git remote add origin <github_url> git push -u origin master.

Deploy Site to Netlify

Now for the good part...DEPLOYING!

If you haven't yet, you'll need to sign up with Netlify. You can use Github, Gitlab, Bitbucket, or email to register.

Then, click the New Site From Git button. From here, you'll be given a choice for Cotinuous Deployment, so choose Github. This means that every time you check your code into your Github repository, your site will be rebuilt to reflect those changes.

Then select your repository.

Now you'll need to configure your deployment. You can choose which branch of your repository to connect for Continuous Deployment. Probably the most common branch is master, and that's what I'm going to use here.

The next two settings, build command and public directory, are important to understand. Basically, Netlify allows you to run one command when it rebuilds your site. With Gatbsy sites, you almost always want to run gatsby build. This does a production build of your site, and by default, puts the built assets in a directory called public. This public directory is where Netlify will actually serve your site/files. For this reason, we will run the gatsby build command as well as tell Netlify our public directory is, in fact, called public.

Go ahead and click Deploy Site.

This will go out to Github and pull your latest code, then run the command we defined. You should see that a build is in progress.

After a minute or so, you'll see that it's finished.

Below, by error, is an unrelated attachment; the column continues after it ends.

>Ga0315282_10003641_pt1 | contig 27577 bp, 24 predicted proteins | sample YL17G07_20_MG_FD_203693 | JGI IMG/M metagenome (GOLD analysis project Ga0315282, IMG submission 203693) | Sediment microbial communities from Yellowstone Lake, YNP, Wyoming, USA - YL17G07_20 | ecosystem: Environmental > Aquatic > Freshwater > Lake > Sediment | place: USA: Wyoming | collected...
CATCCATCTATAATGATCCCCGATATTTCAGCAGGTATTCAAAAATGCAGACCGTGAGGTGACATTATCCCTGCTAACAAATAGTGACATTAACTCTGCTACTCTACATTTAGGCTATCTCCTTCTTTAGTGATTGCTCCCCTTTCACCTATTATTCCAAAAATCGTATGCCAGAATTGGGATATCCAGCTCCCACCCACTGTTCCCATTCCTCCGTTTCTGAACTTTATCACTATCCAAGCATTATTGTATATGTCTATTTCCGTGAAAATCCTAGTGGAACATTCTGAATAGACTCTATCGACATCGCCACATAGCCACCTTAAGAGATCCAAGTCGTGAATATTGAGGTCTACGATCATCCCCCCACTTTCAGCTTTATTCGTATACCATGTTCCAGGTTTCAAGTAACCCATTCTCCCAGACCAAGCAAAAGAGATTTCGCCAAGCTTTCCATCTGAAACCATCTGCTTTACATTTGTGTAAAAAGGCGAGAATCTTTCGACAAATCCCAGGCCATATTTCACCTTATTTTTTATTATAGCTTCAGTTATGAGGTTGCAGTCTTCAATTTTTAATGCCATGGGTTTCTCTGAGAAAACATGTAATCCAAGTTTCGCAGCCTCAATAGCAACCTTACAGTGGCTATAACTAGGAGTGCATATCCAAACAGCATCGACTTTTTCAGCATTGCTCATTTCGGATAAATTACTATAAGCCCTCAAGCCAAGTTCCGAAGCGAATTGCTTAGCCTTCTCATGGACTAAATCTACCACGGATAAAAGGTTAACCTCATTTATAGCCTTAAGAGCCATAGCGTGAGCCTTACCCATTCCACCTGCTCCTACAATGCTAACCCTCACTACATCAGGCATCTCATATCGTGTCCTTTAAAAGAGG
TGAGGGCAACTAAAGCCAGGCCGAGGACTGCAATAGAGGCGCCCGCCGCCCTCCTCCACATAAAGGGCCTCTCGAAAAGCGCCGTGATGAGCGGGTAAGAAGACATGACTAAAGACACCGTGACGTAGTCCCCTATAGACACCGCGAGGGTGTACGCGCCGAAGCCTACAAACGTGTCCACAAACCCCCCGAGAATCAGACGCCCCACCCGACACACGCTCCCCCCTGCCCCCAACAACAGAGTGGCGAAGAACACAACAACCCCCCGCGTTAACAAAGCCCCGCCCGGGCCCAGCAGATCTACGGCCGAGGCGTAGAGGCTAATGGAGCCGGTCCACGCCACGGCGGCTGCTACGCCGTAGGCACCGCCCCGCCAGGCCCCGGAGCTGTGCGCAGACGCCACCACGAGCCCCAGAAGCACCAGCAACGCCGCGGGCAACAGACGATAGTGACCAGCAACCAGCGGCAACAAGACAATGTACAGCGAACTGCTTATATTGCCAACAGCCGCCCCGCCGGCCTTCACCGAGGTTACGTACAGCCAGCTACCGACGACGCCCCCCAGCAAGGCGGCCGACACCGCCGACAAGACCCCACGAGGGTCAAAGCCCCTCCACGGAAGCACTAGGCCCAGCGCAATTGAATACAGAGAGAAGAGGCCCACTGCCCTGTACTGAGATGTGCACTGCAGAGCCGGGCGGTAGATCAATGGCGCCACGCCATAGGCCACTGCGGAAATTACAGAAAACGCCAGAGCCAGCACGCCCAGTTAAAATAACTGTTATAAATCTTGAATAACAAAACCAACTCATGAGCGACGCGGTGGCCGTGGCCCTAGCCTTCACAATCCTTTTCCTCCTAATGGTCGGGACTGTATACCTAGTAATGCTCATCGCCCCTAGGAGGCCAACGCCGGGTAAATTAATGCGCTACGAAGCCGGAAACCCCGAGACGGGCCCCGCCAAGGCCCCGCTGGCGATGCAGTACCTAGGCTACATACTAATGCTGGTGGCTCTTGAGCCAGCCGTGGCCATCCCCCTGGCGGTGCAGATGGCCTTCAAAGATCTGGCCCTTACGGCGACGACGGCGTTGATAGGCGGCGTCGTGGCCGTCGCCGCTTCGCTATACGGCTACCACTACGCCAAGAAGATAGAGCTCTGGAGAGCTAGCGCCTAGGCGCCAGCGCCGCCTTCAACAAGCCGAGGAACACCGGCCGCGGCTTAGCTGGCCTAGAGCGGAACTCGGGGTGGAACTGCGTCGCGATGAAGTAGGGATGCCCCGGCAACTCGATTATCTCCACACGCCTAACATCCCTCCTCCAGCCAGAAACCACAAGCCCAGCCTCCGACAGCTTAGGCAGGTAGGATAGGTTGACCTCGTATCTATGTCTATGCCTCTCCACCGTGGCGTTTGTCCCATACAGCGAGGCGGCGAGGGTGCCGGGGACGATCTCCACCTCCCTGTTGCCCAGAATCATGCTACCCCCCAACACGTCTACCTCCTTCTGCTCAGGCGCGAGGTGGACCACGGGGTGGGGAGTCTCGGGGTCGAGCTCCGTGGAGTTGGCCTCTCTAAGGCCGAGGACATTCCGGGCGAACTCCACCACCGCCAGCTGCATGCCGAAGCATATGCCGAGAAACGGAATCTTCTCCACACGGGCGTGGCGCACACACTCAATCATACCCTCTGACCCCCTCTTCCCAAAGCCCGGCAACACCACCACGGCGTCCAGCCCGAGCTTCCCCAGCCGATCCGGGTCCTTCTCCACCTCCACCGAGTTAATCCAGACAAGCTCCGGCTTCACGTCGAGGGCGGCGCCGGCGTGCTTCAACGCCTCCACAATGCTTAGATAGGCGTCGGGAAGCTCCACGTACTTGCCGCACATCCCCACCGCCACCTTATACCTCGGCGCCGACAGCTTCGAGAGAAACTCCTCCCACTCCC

You can click the link associated with your site to see it live!

You did it...your very first Gatsby site is LIVE!! The cool part is that, from now on, every time you commit to your master branch, your site will be automatically rebuilt. I'll make a small change in my code (the h1 tag in the index.js file) and push it to Github.

Back in Netlify, under the deployments tab, you can see that the site is being rebuilt.

...and a minute or so later, it's finished.

and you can reload the page in the browser and see the changes.

There's one little bonus I want to mention here. Although, I won't go into too much detail, there are ways to add more customization to your deployments. You can do this by including a configuration file, called Netlify.toml, in the root of your directory. In here, you can specify your build command as well as many other things.

It's also worth noting that there are other settings you can look at in the Netlify dashboard under the Settings tab.

Specifically, you can defined Environment Variables here, which are incredibly useful.

Recap

So, that's it. The first time I actually deployed a Gatsby site to Netlify, it only took me like 5 minutes! I was amazed and became very excited to learn more and share with you! Would love to hear in the comments about the projects you guys are working on and how working with Netlify has been for you. Feel free to comment below or reach out to me on Twitter, @jamesQquick.